Emotional: Emotions are high during the adolescent years. Social dynamics are constantly changing, and things like social media can leave girls feeling isolated or depressed. Teaching your daughter to cultivate her friend group and her social media feeds can help her feel more emotionally healthy. Talk with her about what makes a good friend and how to remove herself from unhealthy relationships. Encourage her to block or delete social media accounts that make her feel bad about herself and help her implement time frames around social media use. With the time she is no longer spending on social media, she can instead engage in healthy physical and mental habits. 

Solstice East Can Help

The Solstice mission is to support adolescents, and their families, in developing excellence in relationships, influence, character, and health throughout their life journeys. Through relationship-based programming, we help students restore and rebuild healthy, trusting relationships with their families, peers, teachers, and staff. 

At Solstice East, your teen will be supported by a passionate team of therapeutic experts who have extensive training and experience working with trauma, loss, anxiety, addiction, and unhealthy behaviors. We are a proven leader in successfully treating adolescent students struggling with a variety of challenges. For more information please call (828) 469-0905.

West Virginia Troubled Teen Programs

West Virginia Troubled Teen Programs and Solstice East

West Virginia Troubled Teen Programs and Solstice East 1707 2560 Admin_SE

Are you looking for West Virginia troubled teen programs? The transition from childhood to adolescence can be a difficult process for teenagers and their families, especially in a world increasingly characterized by uncertainty. As teens shed the blinders of innocence, their child-like innocence is often replaced with attempts to keep up with or be similar to friends. This is a time when many people struggle to find their identities.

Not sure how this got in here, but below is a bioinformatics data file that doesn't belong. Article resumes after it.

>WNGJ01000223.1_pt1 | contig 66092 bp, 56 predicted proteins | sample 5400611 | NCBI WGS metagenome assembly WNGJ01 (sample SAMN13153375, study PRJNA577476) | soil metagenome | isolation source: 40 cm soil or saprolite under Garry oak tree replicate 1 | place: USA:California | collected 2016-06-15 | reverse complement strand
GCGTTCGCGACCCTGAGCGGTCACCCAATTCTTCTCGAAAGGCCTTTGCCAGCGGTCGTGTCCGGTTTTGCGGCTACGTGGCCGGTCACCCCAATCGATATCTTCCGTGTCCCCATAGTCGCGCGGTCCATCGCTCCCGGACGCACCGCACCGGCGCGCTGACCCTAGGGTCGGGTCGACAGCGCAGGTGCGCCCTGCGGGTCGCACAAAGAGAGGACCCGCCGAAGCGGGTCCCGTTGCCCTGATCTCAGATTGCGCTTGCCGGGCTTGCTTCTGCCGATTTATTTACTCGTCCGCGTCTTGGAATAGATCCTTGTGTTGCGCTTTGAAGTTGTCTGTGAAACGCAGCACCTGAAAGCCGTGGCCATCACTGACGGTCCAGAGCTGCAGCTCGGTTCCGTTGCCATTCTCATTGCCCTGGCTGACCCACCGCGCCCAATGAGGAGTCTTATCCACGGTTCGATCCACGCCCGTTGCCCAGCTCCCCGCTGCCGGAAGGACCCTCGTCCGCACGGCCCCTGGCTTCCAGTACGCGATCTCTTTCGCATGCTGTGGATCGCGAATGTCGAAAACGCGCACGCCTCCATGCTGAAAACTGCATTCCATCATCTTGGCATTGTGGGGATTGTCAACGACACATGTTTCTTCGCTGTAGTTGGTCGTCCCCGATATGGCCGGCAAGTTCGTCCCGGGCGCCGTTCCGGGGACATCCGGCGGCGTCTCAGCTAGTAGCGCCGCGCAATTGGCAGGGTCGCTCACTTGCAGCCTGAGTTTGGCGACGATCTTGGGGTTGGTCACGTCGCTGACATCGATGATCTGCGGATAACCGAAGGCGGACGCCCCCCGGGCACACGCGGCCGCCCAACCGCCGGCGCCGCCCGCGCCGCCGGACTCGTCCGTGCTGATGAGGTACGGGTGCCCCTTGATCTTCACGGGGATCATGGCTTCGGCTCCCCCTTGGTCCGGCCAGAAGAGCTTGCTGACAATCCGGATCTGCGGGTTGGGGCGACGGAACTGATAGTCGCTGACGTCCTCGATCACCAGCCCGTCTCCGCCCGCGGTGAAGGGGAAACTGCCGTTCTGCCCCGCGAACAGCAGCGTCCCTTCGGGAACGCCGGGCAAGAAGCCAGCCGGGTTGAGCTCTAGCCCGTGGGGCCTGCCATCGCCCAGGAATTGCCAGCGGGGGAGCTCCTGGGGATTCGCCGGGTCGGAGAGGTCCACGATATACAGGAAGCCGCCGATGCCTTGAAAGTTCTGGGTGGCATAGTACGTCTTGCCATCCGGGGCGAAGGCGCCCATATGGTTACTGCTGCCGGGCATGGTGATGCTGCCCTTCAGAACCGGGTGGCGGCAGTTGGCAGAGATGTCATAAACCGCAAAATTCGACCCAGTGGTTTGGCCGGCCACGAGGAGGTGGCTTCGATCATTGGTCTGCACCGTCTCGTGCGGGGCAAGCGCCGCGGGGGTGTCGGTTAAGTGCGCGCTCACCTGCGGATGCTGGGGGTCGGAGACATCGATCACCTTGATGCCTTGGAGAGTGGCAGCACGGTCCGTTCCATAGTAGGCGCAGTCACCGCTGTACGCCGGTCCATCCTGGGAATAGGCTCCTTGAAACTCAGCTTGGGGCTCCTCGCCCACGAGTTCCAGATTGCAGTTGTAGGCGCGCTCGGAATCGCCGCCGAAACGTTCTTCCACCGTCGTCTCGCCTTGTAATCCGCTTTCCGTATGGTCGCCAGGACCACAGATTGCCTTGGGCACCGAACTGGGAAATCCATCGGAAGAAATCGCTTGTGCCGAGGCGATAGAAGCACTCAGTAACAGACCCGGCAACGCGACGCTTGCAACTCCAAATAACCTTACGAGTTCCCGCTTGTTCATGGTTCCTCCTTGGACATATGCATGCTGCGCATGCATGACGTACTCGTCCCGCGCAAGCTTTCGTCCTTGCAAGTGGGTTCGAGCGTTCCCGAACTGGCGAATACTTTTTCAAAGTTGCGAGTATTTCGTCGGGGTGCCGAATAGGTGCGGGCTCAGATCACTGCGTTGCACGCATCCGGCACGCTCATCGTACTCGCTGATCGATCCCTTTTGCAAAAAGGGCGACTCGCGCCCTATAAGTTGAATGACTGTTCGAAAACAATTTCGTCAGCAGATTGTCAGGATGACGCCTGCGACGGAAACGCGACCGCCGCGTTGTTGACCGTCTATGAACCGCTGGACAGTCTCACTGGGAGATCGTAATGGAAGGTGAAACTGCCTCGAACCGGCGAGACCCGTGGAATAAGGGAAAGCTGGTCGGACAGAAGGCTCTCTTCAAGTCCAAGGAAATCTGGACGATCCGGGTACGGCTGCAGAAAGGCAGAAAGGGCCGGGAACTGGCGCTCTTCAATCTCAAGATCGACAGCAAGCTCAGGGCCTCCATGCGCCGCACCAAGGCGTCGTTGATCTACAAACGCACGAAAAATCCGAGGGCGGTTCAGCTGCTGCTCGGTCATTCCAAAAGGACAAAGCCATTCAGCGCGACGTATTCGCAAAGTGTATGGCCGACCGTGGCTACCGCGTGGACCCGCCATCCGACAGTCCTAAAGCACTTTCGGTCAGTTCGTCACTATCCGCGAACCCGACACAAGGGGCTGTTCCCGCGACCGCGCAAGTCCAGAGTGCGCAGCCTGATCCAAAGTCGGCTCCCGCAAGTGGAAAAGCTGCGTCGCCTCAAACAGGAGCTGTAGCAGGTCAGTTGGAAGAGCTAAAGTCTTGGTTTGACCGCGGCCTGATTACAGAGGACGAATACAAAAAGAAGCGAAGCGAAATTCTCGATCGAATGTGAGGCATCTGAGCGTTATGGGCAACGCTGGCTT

Naturally, as a parent or guardian, you want to be able to shield your teen from the troubles of the world; but that, unfortunately, isn’t a possibility.  We, at Solstice East, in North Carolina, are eager to help you and your teens during the obstacles that evolve from this transition. Are you interested in seeking a treatment program or do you need to find out whether or not your teen requires therapeutic help? Below is a guide outlining the general characteristics of a troubled teen. Statistics pertaining to the likelihood of youth in West Virginia of being categorized as troubled are also listed. We conclude by identifying available programs to assist your adolescent, such as those offered at the Solstice East Residential Treatment Center in North Carolina.

West Virginia Troubled Teen Programs

West Virginia Troubled Teen Programs

Who are troubled teens?

Typically, a troubled teenager is one who has experienced trauma, a major loss, or who is unable to develop and maintain attachments with others. Troubled youth are not the teens experiencing a bad day, having difficulty finding a social group in which they feel comfortable, or struggling to decide what type of clothes they want to wear.  The list below provides an overview of common symptoms exhibited by teens who have experienced a physically traumatic event:

  1. Triggers: The teen is triggered into reliving the traumatic event by visual associations, nightmares, flashbacks, or spontaneous retrieval of the memories of the event.
  2. Avoidance: In a strong effort to not relive the traumatic experience, troubled teens may distance themselves from any person, place, thing, or memory with which they may associate the event. This can include avoiding other people, losing interest in normal activities, feeling emotionally numb, and forgetting specifics of the event.